Given that bowling has been pushed to the periphery of the hobby landscape, it’s surprising to tally up the number of texts, including The Big Lebowski, Kingpin, and Camper Van Beethoven’s absurdist, college-radio hit, “Take the Skinheads Bowling,” that recommends, to various degrees of seriousness, bowling as a metaphor for living. Upon reflection, the pastime does lend itself to a variety of nihilistic aphorisms about repeated, fruitless tasks done in the name of forgetting other repeated, fruitless tasks. To bowl is to be Sisyphus in serial, rolling the rock again and again in situations that change but remain identical from city to city and year to year. “Some people say,” the Camper Van Beethoven song goes, “that bowling alleys all look the same.” That’s not quite true, though: bowling alleys all smell the same, an alluring and upsetting perfume of wax and oft-borrowed shoes. That sameness is part of its allure. Like smoking or any other self-medication, bowling is a controlled repetition that serves a variety of functions; it can be done to connect to others, to withdraw into the self, to celebrate a promotion at work, or to distract from a job that’s going nowhere.
If bowling is not the central metaphor of Max Huffman's Big Drink – a self-published comic in the same tongue-in-wiseass register as Camper Van Beethoven’s oeuvre – it is definitely its leitmotif. The bulk of its action is set in a bowling alley where protagonist Gloria mops lanes, sprays shoes, and cleans vomit out of the ball return before encountering a cadre of voluntary trepanists who intentionally drill what amounts to a thumbhole in their skulls. More to the point, Gloria appears to be struggling with something like depression or dissociation where repeated mundane tasks combine to constitute an endless task. She drinks enough meaningless sodas – often spiked with alcohol – that the containers pile in the backseat of the car she occasionally naps in; other than an establishment the reader sees very early on, this pile of cups is as close as we get to a “big drink” in Big Drink. The drink is one that is consumed over time.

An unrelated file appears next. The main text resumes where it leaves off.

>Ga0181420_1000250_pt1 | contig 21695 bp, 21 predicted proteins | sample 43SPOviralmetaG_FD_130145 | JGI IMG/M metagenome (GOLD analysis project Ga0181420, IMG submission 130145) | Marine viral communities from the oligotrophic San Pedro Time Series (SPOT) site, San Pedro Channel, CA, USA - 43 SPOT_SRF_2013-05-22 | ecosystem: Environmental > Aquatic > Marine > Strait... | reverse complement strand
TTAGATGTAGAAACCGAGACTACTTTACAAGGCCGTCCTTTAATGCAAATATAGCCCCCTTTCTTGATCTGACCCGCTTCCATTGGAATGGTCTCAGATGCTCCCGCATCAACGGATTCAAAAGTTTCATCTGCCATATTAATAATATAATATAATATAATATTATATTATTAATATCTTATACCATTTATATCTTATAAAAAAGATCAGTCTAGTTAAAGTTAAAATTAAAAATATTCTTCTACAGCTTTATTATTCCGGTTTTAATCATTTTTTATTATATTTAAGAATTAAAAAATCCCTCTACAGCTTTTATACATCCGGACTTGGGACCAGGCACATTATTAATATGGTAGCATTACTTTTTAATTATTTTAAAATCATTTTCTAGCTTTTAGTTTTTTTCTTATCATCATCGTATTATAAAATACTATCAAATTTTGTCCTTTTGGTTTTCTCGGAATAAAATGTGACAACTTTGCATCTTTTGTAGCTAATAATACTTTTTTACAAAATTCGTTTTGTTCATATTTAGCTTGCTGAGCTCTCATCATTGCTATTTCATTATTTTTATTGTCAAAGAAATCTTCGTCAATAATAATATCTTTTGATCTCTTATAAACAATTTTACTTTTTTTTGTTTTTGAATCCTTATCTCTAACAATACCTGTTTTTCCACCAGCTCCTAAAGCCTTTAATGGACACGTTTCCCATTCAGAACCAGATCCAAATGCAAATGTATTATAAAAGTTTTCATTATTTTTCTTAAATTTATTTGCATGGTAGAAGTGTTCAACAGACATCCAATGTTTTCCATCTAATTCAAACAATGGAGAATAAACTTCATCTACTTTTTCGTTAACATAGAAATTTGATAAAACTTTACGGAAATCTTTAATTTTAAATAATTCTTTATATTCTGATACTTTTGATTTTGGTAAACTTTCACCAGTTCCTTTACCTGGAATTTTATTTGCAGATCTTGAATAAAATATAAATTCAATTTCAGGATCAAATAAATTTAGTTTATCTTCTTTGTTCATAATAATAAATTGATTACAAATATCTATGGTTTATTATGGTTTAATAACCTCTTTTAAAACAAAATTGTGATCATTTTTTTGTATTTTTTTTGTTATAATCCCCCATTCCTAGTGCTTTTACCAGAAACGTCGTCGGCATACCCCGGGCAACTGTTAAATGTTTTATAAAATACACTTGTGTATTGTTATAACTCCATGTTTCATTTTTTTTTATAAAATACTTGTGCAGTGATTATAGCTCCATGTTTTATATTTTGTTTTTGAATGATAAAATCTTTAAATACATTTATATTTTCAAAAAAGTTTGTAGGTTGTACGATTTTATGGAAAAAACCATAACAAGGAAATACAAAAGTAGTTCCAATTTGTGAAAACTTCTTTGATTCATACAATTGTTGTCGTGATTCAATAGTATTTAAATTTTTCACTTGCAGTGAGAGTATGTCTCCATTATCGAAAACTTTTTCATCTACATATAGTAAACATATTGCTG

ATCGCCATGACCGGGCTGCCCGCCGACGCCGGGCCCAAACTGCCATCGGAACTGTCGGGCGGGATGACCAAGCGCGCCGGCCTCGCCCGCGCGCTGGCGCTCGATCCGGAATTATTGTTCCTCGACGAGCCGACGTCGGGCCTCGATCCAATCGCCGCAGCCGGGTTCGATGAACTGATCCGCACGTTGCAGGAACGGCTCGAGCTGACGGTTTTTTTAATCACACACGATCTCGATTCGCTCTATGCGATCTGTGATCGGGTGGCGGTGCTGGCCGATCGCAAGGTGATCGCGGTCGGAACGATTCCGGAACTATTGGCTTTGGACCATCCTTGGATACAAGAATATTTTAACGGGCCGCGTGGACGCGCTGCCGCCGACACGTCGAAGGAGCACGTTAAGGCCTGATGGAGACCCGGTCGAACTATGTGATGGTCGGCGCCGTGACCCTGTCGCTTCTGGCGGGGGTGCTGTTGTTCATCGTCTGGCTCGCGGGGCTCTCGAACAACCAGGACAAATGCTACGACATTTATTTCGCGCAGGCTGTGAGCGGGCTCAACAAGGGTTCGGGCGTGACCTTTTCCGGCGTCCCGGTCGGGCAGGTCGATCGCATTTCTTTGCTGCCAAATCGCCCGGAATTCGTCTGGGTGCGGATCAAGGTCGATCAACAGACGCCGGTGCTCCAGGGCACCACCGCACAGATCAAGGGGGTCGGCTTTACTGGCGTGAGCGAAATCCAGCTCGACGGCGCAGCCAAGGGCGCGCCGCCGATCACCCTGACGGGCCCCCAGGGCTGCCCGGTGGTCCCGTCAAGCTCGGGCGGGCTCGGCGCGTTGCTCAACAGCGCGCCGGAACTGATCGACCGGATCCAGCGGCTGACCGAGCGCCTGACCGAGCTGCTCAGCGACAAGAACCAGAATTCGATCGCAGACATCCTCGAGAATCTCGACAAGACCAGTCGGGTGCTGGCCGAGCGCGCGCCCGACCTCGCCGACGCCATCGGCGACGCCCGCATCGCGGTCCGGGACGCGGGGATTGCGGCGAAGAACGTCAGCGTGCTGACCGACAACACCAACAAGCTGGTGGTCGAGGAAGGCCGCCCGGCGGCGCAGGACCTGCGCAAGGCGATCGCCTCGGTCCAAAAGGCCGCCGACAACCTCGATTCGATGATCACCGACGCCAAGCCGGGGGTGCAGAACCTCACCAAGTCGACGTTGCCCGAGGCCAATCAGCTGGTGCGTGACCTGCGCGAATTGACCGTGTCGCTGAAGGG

Though depression comes in a variety of shapes and sizes, I am particularly interested in depictions that focus on the particular oppression of tasks that must be undertaken so that they can be repeated. Dishes must be washed so they can be dirtied. The floor must be mopped so it can be dirtied. Pins must be knocked down so they can be set up again. One rolls the ball. The ball is returned.
Huffman leans into this particular kind of dissociative read without making it the explicit subject matter of the comic. Big Drink’s art borrows heavily, at least in places, from mid-career Picasso, severing, bifurcating, and rearranging faces in a space-defying contortion. Additionally, Huffman uses a narrative structure that forces readers to connect the dots, weaving together a number of scenes without providing a clear sense of what Gloria wants or what the stakes are, beyond, of course, surviving the repetition of days in which her own sense of meaning and purpose is not abundantly clear. Moments of life her life flash as meta-textual cartoons on the closest-circuit TV possible, the bowling alley scoreboard, where they are watched by a coworker who asks, “You ever notice they never repeat the cartoons?”